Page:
There is a place called Neverland - filled with children amidst innocence and laughter. A boy named Peter Pan lived in it. Peter Pan had a boon....he would never grow on to be an adult. He would forever be a child.
Though the above narration is taken straight out of a famous fairytale, the medium of Cinema despite generations passing on into oblivion always retains a similar vigor to that of Peter Pan. It retains the spirit of an age, an era that showcases events as they were on the day it all happened. A very young boy in the late fifties sang an ode to God Murugan in a film that went on to become very famous. The boy himself had become a grown man and generations have seen him mature playing a plethora of roles. But then the young boy with that innocent demeanor has not been forgotten. The magic of childhood has been retained. Kamal Haasan today has even played ten roles in a film, but then, even this extravagance does not have the potential to overshadow his first presence on the silver screen. This is what we can call MAGIC OF CHILDHOOD on the silver screen.
Kutty Padmini, Sridevi, Shalini, Simbu, Meena, Shamili, Tarun, Geethu Mohandas, Anju, Sridevi Vijayakumar, Kaveri, Sakthi, Shantanoo, Poornitha (Kalyani) and Monica have all grown up to don roles as heroes and heroines. Their real-age stint with childhood has been like passing clouds only to be overwhelmed by age. But then they will always live as children in the movies they have acted in when they were little. This is itself is a perfect ode to childhood.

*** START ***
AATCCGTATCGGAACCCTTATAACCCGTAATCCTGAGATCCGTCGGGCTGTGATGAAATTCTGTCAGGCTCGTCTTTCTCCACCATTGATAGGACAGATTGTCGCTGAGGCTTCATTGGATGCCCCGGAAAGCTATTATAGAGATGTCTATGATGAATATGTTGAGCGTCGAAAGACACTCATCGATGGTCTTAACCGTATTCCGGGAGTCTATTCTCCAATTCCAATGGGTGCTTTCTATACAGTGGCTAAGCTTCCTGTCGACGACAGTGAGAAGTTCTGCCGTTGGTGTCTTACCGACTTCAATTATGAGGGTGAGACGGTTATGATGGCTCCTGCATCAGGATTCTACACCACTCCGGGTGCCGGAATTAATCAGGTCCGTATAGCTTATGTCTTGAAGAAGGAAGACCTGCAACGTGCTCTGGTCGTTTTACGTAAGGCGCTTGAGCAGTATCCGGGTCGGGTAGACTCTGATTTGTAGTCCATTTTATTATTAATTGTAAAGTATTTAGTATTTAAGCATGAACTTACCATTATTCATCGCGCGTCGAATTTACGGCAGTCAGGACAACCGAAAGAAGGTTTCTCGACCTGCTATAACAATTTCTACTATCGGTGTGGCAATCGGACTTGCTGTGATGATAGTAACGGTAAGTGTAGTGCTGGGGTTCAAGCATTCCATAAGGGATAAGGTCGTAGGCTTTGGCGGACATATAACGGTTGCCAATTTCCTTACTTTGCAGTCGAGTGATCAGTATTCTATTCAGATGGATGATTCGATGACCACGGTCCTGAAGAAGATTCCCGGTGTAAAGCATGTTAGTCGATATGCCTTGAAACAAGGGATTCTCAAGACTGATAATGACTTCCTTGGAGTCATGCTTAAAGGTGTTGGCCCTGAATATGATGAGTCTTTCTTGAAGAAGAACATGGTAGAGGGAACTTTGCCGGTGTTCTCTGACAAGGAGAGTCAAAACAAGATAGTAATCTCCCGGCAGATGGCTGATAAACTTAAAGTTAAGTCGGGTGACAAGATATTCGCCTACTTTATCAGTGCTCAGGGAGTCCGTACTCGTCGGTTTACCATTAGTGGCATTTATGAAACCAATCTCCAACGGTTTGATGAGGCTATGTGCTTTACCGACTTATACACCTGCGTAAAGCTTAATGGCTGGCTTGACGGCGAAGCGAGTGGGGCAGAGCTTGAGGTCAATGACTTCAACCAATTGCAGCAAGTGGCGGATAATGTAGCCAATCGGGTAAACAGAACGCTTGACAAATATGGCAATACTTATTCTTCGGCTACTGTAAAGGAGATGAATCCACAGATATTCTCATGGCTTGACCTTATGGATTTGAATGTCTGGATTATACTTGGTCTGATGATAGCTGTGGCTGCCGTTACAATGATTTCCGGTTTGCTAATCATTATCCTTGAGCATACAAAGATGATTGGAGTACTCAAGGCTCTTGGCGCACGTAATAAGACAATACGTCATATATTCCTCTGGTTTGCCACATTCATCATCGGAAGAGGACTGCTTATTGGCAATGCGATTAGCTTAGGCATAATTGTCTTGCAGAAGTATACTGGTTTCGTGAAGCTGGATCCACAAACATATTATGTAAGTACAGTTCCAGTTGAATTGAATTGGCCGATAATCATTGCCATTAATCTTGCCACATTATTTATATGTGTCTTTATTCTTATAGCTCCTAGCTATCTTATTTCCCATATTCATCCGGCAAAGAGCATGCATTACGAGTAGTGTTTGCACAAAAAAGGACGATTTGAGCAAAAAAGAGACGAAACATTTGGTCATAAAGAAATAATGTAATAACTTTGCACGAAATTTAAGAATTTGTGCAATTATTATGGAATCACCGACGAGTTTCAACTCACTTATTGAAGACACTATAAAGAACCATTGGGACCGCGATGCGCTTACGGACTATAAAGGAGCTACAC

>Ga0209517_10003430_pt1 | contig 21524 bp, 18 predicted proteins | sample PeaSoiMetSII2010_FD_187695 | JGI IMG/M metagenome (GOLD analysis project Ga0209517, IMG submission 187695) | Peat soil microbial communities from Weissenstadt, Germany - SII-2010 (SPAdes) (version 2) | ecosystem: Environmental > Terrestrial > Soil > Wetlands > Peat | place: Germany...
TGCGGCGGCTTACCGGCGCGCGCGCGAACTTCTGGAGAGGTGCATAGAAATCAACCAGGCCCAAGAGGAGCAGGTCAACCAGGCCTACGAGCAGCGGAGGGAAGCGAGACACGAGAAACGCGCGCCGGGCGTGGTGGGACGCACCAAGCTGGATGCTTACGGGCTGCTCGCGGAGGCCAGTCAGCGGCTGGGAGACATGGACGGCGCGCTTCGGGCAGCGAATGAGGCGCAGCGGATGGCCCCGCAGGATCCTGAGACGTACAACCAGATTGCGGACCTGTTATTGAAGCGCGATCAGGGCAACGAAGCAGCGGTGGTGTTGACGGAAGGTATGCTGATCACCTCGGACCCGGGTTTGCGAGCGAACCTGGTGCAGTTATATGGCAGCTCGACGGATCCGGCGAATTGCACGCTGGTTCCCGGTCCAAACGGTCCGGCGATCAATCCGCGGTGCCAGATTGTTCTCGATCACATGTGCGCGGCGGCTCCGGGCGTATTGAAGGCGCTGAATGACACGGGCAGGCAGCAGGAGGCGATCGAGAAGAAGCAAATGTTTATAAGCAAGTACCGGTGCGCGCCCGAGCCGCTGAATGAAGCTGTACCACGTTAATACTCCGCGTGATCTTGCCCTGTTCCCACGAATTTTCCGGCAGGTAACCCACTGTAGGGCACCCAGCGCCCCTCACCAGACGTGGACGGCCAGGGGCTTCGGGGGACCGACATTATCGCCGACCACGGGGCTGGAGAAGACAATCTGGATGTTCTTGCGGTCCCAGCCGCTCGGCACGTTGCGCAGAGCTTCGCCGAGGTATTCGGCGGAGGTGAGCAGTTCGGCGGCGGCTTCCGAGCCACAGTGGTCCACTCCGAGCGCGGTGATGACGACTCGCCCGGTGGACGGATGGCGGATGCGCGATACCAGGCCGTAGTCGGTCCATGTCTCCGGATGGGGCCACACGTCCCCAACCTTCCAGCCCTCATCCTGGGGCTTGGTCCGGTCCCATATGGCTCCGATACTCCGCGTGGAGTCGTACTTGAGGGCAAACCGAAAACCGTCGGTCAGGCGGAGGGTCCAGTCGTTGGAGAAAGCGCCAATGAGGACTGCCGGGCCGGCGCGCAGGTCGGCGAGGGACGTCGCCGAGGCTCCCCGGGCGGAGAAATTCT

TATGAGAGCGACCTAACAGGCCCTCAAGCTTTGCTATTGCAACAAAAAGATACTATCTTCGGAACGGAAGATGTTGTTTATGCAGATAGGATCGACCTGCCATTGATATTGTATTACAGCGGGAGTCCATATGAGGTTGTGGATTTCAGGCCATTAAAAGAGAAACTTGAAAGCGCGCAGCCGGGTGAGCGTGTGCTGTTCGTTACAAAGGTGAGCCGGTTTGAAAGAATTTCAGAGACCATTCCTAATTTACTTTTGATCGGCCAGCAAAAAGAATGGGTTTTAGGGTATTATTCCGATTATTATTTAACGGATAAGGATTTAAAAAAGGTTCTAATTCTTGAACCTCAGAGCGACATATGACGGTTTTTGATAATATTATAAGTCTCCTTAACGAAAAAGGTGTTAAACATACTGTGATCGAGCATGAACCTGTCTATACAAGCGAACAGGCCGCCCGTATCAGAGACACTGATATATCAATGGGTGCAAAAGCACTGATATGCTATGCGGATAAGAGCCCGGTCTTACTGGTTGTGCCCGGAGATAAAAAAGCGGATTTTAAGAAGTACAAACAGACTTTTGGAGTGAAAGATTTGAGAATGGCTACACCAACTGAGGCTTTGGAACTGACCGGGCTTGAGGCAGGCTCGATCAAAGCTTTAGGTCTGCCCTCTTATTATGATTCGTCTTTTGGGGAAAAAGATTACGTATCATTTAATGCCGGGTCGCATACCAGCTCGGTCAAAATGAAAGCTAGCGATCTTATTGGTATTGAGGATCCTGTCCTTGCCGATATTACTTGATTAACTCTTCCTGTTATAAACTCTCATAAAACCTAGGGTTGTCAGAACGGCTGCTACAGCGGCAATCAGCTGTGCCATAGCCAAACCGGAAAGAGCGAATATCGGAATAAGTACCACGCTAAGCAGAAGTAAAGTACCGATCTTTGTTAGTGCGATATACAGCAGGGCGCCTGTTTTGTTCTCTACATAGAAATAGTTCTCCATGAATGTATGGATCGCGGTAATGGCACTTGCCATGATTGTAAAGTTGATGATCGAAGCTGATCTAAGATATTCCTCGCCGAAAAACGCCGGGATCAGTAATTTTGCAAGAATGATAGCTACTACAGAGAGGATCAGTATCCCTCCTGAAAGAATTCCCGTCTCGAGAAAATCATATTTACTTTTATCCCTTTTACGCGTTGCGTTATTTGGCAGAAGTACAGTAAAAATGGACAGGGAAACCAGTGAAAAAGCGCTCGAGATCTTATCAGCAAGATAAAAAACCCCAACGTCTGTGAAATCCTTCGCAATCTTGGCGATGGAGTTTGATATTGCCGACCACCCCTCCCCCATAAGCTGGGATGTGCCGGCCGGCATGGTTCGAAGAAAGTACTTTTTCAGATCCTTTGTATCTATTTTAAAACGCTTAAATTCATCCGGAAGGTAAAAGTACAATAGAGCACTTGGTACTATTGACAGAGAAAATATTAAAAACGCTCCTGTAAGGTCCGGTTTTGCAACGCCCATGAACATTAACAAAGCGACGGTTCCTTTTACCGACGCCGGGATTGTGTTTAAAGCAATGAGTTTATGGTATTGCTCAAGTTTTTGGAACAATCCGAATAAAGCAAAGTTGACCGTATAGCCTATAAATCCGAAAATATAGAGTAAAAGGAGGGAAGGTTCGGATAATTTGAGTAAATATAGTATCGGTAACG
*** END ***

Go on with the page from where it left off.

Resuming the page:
The intensity of all the heroine-roles that Meena has acted out is no patch on the shot that showed her screaming 'Rajini Uncle' and running to him with the splendor of innocence. Such is the magic children have on the movies. Unfortunately though, there are not many filmmakers who delve into the beauty of childhood. An alarming sign indeed for the Tamil film industry.
As far as Tamil Cinema is concerned children are a neglected lot and are forced to watch films made for general multitudes. Films like 'Taare Zammen Par' will have to be on the rise. That way, children can understand more about themselves and build a broad perspective on life as a whole.
Having said this, due respect must be given to some filmmakers who have indeed made good films on children and for children like Mani Ratnam. His 'Anjali' infested with naughty children right through, depicted life in an urbane society that came to terms with a 'special' child. The beautifully narrated story had a father and mother desperate to accept and love their third child, who does not seem to react like normal children.
Mani Ratnam's 'Kannathil Muthammital' though made for general audiences included children as it's target audience too, making most kids think about the importance of their parents and the identity they pass on to them.
A song in 'Raja Chinna Roja' catered to the needs of children with animated animals in a forest. Rajinikanth with his inimitable style danced around conveying appropriate morals to the children.
Movies such as Mazhalai Pattalam, Kuzhanthayum Theivamum, Indira, My Dear Kuttichathan', Shanthinilayam, Azhagan, En Bommukutti Ammavukku and Poove Poochudava have heart warming anecdotes celebrating childhood at their best.
In a world that is moving on at a brisk pace, there is no time to stop and stare at beautiful things in life. The hectic pace is also hurrying children to live lives that are alien to them. All the more necessary that children are given due importance in cinema.
Before one knows it, the golden gates of childhood close behind us forever. So why waste opportunities to make good childrens' films for every single generation.
ARE THE FILMMAKERS LISTENING?? ....or are they thinking employing children as actors could imprison them on charges of Child labor'.
Celebrate Children's Day